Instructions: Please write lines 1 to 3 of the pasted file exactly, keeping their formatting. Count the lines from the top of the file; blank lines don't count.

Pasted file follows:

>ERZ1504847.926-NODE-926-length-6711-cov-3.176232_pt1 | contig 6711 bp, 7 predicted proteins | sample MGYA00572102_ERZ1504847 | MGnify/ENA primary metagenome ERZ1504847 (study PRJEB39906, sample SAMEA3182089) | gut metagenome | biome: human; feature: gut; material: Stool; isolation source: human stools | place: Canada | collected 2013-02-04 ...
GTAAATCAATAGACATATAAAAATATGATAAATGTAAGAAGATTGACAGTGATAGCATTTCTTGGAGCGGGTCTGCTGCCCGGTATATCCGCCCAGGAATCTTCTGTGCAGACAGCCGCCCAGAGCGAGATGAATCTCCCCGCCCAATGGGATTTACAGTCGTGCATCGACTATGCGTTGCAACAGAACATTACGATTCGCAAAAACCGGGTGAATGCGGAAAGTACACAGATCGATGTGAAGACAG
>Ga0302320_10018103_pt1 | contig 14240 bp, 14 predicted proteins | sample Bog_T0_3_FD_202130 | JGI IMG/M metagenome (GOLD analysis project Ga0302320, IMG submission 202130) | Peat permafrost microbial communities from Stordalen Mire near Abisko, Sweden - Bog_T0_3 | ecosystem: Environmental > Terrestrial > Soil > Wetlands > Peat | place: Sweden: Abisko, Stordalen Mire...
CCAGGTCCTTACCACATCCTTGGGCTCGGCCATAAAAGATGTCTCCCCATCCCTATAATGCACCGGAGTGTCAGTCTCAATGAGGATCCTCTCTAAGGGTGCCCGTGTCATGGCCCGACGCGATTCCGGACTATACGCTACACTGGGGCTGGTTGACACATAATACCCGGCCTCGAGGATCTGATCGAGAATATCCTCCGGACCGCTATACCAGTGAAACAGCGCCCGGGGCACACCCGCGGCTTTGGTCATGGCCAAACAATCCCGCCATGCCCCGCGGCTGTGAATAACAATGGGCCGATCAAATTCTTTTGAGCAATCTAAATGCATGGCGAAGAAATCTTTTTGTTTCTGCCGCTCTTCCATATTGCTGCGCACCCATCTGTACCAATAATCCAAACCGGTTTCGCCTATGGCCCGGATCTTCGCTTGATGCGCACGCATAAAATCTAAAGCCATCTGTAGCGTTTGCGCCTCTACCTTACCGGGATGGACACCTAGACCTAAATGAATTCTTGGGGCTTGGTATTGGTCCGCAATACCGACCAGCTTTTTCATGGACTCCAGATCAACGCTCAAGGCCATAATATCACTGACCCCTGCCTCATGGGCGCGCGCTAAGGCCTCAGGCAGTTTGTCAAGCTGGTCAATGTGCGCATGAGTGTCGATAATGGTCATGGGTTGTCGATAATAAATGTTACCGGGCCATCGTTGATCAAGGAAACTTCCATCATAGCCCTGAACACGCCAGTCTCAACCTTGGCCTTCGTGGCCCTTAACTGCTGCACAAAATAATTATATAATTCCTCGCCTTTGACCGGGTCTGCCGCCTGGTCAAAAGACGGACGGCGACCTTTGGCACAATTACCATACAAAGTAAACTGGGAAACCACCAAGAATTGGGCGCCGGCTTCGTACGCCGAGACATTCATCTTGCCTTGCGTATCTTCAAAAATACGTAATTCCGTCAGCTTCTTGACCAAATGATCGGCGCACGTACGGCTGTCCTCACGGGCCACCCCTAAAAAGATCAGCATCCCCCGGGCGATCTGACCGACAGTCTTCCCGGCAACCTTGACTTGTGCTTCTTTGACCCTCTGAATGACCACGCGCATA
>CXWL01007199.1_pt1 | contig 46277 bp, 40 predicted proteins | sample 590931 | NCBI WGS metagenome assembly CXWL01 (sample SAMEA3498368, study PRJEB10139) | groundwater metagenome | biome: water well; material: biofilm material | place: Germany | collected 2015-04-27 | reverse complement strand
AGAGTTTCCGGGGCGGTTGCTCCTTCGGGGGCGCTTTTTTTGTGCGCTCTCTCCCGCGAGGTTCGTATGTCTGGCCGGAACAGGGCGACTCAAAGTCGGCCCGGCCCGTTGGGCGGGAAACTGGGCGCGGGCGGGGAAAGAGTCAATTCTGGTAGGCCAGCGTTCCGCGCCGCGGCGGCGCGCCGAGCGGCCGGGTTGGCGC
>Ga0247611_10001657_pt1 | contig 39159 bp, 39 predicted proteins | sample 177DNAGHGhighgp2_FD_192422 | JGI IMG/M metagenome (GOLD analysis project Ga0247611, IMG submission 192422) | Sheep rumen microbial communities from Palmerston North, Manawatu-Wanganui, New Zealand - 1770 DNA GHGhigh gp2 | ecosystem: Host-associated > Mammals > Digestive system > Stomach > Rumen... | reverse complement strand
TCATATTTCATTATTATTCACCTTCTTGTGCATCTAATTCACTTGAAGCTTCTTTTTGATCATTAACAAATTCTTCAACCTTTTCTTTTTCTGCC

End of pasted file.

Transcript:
>ERZ1504847.926-NODE-926-length-6711-cov-3.176232_pt1 | contig 6711 bp, 7 predicted proteins | sample MGYA00572102_ERZ1504847 | MGnify/ENA primary metagenome ERZ1504847 (study PRJEB39906, sample SAMEA3182089) | gut metagenome | biome: human; feature: gut; material: Stool; isolation source: human stools | place: Canada | collected 2013-02-04 ...
GTAAATCAATAGACATATAAAAATATGATAAATGTAAGAAGATTGACAGTGATAGCATTTCTTGGAGCGGGTCTGCTGCCCGGTATATCCGCCCAGGAATCTTCTGTGCAGACAGCCGCCCAGAGCGAGATGAATCTCCCCGCCCAATGGGATTTACAGTCGTGCATCGACTATGCGTTGCAACAGAACATTACGATTCGCAAAAACCGGGTGAATGCGGAAAGTACACAGATCGATGTGAAGACAG
>Ga0302320_10018103_pt1 | contig 14240 bp, 14 predicted proteins | sample Bog_T0_3_FD_202130 | JGI IMG/M metagenome (GOLD analysis project Ga0302320, IMG submission 202130) | Peat permafrost microbial communities from Stordalen Mire near Abisko, Sweden - Bog_T0_3 | ecosystem: Environmental > Terrestrial > Soil > Wetlands > Peat | place: Sweden: Abisko, Stordalen Mire...